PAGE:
“Editorial: Justice for Child Abuse Victims.” New York Times. May 14, 2010.
“Wyclef Jean keeps Haiti earthquake relief at forefront.” By Betty Klinck. USA Today. Award-winning musician Wyclef Jean fears that people are suffering a bit of Haiti fatigue and putting the needs of earthquake victims in the backs of their minds more than three months after the quake. Jean is starting new relief initiatives, including housing aid and amputee rehabilitation, and says more needs to be done. Since the Jan. 12 quake, Jean and his wife, fashion designer Claudinette Jean, both native-born Haitians, have been providing food, water and supplies through their non-profit group, Yéle Haiti.
“Haiti relief less than Katrina, 9/11.” By Martha T. Moore. USA Today. May 13, 2010. Four months after an earthquake devastated Haiti, Americans have donated $1.3 billion for disaster relief there, almost on a par with their giving after the Asian tsunami in 2004, according to a tally by the Center on Philanthropy at Indiana University. Four months after the tsunami struck Asia, Americans had given $1.5 billion, according to figures tracked by the center. Lower giving for Haiti could be the result of the recent recession, says Una Osili, director of research. The pace for Haiti relief donations trails that of giving by Americans after the Sept. 11 terrorist attacks in 2001 and Hurricane Katrina in 2005. More than half the total for Haiti has been raised by the American Red Cross, which has collected $444 million, and Catholic Relief Services, nearly $136 million, according to a list of relief agencie compiled by The Chronicle of Philanthropy.
“As Cricket Grew in India, Corruption Followed.” By Jim Yardley. New York Times. May 10, 2010. Founded three seasons ago, the Indian Premier League managed to make the sport of cricket sexy. India’s corporate titans bought teams, Bollywood stars infused matches with celebrity glamour and fans from Mumbai to Dubai to New Jersey followed the league on television as its value rose to more than $4 billion. For many Indians, the league, known as the I.P.L., became a symbol of a newly dynamic and confident India that was expanding its influence in the world. Yet after weeks of allegations of graft and financial malfeasance, the resignation of a government minister and the suspension of the league’s charismatic commissioner, the league has become emblematic of something else: how much the old and often corrupt political and business elite still dominates the country. “The great pity in India is that creations like the I.P.L. became a victim of their own success,” the editor in chief of the magazine India Today, Aroon Purie, wrote this month. “Where there is money involved, especially large sums, corruption is not far behind.”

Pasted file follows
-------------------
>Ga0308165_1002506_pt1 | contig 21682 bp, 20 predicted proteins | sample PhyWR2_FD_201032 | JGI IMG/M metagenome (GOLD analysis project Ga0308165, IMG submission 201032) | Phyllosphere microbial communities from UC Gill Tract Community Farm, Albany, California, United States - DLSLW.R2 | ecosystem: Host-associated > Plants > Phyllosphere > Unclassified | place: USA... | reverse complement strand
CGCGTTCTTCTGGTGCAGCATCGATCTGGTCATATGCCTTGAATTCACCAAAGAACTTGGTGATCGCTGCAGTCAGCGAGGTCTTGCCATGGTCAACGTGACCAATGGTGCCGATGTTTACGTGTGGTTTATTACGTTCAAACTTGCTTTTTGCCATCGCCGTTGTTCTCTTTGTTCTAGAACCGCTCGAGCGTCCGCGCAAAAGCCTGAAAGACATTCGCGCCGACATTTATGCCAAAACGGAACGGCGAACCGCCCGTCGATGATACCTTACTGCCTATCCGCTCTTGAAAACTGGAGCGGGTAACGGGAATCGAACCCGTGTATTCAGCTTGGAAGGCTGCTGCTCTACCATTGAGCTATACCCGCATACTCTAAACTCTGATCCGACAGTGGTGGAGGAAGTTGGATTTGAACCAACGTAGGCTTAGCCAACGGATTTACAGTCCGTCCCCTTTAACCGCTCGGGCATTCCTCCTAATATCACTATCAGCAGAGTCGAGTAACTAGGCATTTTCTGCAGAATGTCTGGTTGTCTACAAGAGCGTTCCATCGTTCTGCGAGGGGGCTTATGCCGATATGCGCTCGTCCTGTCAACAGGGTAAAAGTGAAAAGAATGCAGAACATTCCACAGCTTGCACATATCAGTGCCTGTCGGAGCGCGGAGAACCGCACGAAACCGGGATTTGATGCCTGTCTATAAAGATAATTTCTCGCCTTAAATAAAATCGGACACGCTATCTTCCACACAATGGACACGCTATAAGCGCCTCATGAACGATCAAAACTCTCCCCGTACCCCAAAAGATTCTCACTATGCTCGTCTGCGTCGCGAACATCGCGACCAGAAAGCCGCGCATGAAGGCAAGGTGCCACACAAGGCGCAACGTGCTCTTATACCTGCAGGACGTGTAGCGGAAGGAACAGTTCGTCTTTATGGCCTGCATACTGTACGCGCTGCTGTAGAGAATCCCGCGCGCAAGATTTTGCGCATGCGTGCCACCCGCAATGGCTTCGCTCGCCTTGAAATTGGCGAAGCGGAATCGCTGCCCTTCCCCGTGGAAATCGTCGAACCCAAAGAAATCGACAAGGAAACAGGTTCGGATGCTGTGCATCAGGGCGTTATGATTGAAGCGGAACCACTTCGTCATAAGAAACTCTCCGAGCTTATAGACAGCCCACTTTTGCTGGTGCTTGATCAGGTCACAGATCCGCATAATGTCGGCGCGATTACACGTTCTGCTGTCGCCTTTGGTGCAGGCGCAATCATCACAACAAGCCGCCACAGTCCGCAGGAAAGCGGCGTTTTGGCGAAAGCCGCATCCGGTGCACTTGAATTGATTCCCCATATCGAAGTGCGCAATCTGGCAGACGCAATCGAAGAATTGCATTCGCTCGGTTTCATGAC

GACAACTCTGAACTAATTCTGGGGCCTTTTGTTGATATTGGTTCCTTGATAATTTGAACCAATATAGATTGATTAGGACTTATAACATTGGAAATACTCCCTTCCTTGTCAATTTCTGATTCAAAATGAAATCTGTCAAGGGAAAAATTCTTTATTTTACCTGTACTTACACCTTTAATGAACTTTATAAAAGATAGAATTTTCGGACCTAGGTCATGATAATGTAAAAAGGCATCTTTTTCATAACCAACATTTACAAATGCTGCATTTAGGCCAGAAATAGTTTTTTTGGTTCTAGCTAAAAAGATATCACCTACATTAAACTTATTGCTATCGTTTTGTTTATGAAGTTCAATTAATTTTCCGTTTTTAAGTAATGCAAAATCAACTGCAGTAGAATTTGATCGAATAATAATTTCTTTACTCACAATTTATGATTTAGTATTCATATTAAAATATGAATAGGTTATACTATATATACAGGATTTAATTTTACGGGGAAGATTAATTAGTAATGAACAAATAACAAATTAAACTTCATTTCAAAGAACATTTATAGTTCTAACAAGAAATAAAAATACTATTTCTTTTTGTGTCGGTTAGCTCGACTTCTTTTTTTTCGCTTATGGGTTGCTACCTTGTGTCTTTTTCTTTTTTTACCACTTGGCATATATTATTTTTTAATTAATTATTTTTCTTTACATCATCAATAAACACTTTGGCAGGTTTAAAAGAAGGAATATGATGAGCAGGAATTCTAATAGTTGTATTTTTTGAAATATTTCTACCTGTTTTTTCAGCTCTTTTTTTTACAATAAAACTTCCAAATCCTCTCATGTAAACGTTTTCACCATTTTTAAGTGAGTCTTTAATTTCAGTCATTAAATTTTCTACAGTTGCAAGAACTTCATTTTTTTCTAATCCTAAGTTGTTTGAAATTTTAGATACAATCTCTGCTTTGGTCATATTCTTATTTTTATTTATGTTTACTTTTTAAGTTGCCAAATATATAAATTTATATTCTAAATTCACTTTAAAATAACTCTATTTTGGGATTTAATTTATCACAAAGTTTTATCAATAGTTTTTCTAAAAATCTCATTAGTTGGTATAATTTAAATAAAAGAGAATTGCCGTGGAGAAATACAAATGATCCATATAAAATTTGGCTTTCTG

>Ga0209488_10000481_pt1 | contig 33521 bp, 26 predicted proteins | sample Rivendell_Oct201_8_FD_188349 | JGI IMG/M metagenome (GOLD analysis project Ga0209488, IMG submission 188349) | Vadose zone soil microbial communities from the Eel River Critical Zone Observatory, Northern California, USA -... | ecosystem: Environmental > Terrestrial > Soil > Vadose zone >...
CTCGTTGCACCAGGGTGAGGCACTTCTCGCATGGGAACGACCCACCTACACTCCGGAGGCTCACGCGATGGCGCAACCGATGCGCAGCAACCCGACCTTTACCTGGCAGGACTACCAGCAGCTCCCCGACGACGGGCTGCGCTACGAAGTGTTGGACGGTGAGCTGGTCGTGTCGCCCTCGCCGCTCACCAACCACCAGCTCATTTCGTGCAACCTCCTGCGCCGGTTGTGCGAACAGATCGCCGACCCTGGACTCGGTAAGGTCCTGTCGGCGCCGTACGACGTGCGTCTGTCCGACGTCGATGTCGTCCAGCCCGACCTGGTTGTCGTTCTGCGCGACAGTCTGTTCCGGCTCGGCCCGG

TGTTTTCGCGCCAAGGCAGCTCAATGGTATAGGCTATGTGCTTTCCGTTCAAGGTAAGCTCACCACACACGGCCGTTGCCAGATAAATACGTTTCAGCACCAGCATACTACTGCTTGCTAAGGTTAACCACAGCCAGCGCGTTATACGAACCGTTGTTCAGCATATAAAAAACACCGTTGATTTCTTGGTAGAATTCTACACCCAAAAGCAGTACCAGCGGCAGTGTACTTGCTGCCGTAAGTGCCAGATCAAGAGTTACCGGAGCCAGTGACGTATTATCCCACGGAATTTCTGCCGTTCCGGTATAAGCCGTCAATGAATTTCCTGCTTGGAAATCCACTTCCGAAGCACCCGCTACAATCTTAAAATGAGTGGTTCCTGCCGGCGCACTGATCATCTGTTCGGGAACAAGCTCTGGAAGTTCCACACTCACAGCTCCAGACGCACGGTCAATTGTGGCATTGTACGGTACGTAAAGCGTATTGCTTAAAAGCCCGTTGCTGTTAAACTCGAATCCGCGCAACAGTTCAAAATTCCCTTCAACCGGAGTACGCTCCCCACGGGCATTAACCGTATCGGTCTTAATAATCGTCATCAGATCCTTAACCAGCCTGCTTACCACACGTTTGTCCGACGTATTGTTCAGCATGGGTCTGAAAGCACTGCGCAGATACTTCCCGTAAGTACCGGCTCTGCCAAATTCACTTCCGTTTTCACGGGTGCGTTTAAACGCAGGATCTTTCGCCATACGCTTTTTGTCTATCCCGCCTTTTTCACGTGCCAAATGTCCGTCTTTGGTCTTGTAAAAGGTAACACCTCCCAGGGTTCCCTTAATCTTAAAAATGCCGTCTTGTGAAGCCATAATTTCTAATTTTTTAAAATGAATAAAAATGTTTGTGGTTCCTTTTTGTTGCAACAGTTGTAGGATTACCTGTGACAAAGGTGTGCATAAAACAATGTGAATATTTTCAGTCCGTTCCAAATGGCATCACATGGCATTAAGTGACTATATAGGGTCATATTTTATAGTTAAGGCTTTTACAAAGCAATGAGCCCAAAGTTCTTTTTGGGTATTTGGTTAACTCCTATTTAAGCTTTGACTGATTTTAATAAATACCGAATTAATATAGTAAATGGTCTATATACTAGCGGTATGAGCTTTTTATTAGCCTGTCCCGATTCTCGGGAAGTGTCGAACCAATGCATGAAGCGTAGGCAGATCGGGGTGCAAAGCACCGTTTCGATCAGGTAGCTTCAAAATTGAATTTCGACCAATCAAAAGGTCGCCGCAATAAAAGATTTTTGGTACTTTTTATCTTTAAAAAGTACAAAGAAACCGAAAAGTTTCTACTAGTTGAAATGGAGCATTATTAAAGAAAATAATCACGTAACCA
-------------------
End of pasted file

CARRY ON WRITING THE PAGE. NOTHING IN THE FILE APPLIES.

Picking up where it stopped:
“Bill Gates visits India to check on campaign fighting polio.” no by-line. USA Today. May 13, 2010. Microsoft co-founder Bill Gates traveled by boat Wednesday to a remote village in eastern India to check on the progress of a government campaign to eradicate polio that the billionaire is helping to fund. Gates, whose Bill & Melinda Gates Foundation has committed nearly $1 billion to health and development projects in India, met with health workers and discussed the strategy to fight polio with immunization drives and an effective surveillance program that identifies cases early. Gates visited Guleria, a village nearly 140 miles east of Patna, the capital of Bihar, one of only two Indian states where new cases of polio continue to be reported, according to UNICEF. Uttar Pradesh is the other. In 2002, India had reported 1,613 polio cases — a number that has now come down to about 685 cases per year, UNICEF says. Polio mostly strikes children under 5 and is carried in the feces of the infected and often spread by contaminated water. It usually causes paralysis,
muscular atrophy, deformation and sometimes death. The disease has dropped by more than 99% since the World Health Organization and partners launched an initiative to eradicate the disease in 1988 through vaccinations. But the numbers of cases — fewer than 2,000 annually — have remained at a virtual standstill since 2000. In addition to India, polio persists in a handful of countries, including Afghanistan, Angola, Chad, Nigeria, Pakistan and Sudan.